Birds - Psittacosis


Bird – Psittacosis
Psittacosis (also known as chlamydiosis or ornithosis) is a widespread disease caused by an organism called Chlamydophila psittaci.  It is the only significant disease that can transmit from our companion or aviary birds to us as owners.
Transmission of Psittacosis is primarily by inhalation of infected dust from droppings or from sneezed aerosol droplets. It is enhanced by close contact with sick birds that are shedding the organism. The disease is most often seen in birds that have been recently purchased, housed in pet shops or boarded with other birds. Birds do not have to show symptoms of disease in order to transmit Chlamydiophila. Birds tend to shed the organism under conditions of stress. Approximately 10% of healthy birds can carry Psittacosis with no clinical signs of disease.

Clinical Signs
There are no specific signs of disease that are characteristic of psittacosis. Some birds may show general ‘sick’ symptoms – lack of appetite, weight loss, depression and listlessness, watery green droppings, discharge from eyes or nose, or even sudden death. Of course, these signs may be related to diseases other than psittacosis. Many birds carry the Psittacosis organism but do not show any signs of disease under stable conditions. These birds may become sick after some stressful occurrence, or breeding birds may pass the organism on to their off-spring, which may die in the nest or at weaning.  Young birds are most susceptible to a severe debilitating infection than are adult birds. Adult birds can develop chronic disease.

Diagnosis of Psittacosis in birds is now easy due to the development of modern detection methods. Generally a blood test is required. Many birds have multiple problems making diagnosis difficult. Preventative testing is essential to ensure the health of your bird.

If psittacosis has been diagnosed in one of your birds, we would generally recommend treatment of all exposed and potentially infected birds. To reduce the spread of the disease, it is imperative that the patient be isolated from other birds. The success of treatment depends upon the species, age, presence of concurrent infections, and immune status of the patient. Medication can be given by injection, oral administration or in drinking water.  The specific medication and route of administration can be discussed and decided upon to suit your exact requirements. The treatment period will last for a minimum of 45 days. Depending on the condition of the patient, other forms of supportive therapy may be necessary. There is no long lasting immunity to the disease, and birds are unfortunately susceptible to re-infection even after full recovery from previous treatment.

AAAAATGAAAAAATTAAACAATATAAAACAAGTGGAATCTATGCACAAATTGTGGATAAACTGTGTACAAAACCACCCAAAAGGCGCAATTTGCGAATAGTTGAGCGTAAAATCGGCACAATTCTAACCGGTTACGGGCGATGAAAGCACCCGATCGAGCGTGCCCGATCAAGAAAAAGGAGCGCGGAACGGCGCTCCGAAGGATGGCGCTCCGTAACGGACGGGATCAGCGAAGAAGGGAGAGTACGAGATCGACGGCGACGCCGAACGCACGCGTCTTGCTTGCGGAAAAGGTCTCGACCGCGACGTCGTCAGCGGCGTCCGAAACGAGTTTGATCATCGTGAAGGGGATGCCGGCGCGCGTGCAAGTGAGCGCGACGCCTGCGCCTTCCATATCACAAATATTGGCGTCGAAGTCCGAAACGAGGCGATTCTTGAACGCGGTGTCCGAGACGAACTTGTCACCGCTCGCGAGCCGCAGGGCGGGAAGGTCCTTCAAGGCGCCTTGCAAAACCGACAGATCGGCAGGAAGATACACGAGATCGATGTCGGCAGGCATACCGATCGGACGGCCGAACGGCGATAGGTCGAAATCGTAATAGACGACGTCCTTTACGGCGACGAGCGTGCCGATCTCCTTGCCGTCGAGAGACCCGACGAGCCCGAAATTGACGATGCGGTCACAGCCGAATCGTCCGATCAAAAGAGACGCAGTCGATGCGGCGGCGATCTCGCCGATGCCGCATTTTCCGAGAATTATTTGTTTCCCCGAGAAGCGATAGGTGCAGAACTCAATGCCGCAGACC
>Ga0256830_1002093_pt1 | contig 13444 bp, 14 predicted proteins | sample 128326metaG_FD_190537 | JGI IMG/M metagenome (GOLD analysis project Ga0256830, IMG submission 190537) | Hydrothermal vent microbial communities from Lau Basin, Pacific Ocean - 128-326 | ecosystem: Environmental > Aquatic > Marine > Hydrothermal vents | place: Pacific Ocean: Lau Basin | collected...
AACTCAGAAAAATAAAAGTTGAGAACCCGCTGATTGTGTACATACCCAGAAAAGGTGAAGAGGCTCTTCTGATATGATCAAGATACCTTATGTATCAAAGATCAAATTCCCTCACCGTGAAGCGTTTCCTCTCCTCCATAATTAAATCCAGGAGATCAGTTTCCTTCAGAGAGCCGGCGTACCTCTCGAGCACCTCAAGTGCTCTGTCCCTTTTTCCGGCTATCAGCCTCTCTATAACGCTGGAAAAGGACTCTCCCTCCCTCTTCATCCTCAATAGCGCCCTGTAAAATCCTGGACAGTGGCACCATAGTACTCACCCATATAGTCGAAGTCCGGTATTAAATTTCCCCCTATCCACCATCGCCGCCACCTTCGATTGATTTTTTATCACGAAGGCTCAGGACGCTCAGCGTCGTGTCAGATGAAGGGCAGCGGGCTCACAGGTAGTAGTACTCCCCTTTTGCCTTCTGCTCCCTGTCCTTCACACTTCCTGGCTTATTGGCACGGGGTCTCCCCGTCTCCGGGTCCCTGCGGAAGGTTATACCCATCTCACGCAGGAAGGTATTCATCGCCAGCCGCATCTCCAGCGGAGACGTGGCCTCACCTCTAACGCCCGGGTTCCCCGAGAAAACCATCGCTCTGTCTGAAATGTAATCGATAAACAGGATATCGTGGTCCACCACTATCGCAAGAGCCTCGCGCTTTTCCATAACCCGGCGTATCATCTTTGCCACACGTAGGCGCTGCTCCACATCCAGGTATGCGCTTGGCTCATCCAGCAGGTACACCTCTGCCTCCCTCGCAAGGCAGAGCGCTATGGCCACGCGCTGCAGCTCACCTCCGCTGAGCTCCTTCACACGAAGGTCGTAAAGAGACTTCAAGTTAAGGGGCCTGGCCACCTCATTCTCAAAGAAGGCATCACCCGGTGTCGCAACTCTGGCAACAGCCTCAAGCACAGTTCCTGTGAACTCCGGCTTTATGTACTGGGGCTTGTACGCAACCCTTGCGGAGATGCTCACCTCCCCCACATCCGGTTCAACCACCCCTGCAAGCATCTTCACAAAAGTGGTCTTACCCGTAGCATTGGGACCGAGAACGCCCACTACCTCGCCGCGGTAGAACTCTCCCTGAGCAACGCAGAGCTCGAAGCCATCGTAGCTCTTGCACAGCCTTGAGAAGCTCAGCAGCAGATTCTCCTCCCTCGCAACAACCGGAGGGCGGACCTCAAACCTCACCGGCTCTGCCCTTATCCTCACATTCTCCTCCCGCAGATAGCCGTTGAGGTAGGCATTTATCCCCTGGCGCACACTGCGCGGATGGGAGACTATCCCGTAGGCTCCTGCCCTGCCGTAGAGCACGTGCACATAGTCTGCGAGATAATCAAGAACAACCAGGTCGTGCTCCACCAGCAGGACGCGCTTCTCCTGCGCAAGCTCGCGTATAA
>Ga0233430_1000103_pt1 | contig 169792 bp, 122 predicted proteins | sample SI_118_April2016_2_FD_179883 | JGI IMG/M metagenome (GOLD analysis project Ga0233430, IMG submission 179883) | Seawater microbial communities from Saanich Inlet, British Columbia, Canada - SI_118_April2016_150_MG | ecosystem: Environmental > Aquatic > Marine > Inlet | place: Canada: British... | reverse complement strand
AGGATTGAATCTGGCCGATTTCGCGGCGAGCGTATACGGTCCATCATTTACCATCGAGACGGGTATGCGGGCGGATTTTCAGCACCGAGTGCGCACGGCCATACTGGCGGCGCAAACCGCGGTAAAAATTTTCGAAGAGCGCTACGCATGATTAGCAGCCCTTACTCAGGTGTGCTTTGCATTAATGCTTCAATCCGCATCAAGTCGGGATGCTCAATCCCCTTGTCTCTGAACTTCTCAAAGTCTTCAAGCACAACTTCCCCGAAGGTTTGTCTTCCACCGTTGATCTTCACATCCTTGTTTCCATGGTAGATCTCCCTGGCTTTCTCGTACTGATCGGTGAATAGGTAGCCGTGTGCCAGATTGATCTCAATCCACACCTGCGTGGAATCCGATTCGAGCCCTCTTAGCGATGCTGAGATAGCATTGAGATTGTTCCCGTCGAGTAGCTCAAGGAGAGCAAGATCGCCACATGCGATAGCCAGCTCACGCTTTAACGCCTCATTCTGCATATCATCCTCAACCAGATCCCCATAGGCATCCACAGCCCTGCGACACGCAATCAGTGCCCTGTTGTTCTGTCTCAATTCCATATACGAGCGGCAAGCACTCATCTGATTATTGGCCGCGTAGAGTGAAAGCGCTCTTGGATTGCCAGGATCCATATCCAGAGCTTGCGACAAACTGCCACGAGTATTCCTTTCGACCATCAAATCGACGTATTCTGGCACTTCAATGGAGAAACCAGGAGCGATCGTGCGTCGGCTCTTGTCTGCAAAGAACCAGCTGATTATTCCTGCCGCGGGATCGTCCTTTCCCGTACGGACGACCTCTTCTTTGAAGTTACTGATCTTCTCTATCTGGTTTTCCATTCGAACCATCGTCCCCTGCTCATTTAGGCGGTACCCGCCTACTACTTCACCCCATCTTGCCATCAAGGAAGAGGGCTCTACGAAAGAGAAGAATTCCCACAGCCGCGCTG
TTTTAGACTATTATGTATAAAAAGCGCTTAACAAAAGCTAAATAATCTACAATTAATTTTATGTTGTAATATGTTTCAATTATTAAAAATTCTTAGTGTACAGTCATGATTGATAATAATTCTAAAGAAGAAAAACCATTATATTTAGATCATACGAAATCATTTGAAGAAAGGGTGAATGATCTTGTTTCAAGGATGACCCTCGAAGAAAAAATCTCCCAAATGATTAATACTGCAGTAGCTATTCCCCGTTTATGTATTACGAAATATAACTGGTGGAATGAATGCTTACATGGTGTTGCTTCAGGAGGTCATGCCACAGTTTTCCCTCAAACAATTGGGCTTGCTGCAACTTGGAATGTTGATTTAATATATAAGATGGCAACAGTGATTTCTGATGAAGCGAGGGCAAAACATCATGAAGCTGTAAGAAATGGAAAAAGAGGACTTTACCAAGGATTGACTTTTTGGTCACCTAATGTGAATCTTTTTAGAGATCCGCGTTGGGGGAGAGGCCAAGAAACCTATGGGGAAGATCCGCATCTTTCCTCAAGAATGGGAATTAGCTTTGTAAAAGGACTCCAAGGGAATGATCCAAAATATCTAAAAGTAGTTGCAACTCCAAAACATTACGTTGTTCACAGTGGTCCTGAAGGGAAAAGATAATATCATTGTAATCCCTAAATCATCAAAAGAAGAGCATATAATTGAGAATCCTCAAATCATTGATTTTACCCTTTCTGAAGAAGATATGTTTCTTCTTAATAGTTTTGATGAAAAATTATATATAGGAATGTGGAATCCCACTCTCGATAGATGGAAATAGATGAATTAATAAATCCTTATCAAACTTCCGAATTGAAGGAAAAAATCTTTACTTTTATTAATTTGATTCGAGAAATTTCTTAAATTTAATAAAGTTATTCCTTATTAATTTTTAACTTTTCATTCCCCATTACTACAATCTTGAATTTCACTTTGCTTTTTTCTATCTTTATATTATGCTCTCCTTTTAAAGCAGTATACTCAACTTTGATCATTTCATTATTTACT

During treatment the owner must:
• Clean the premises with a suitable disinfectant to kill the organism.
• Exercise extreme caution when handling bird droppings.
• Separate and isolate any birds that may show any signs of disease.
• Avoid contact with birds by elderly, sick, very young persons, pregnant women or those people who may be immuno – compromised.
• Most importantly, reduce stress in the bird’s environment.
Further testing of affected birds is advised following therapy, as the treatment may not be fully effective, even though clinical signs may be normal. In extreme cases, especially those involving aviaries with significant losses, euthanasia may be necessary for individual birds if multiple tests indicate a persistant infection after repeated treatments.
Preventative Measures
The following recommendations help prevent psittacosis in flocks or household pets.
• Take all new birds to an avian veterinarian immediately after purchase (and before introduction) for a Chlamydiophila test.
• Buy birds from reputable suppliers who perhaps test for Chlamydia on a regular basis.
• You may like to check with us for a list of reputable bird breeders or suppliers
• Isolate all newly acquired birds for at least 6 weeks
• Periodically monitor breeding stocks for chlamydiosis

Psittacosis in Humans
This organism is capable of being transferred from birds to humans, but this rarely occurs despite the relatively high incidence of infections in birds. Although psittacosis infection in humans is normally mild, it is potentially dangerous for persons who are sick, elderly or immuno suppressed. Persistant flu like symptoms such as fevers, chills, headache, weakness, fatigue and respiratory signs should be reported to your medical practitioner.

Although this is a serious disease, with testing and treatment, the risks to you and your bird’s health is minimal.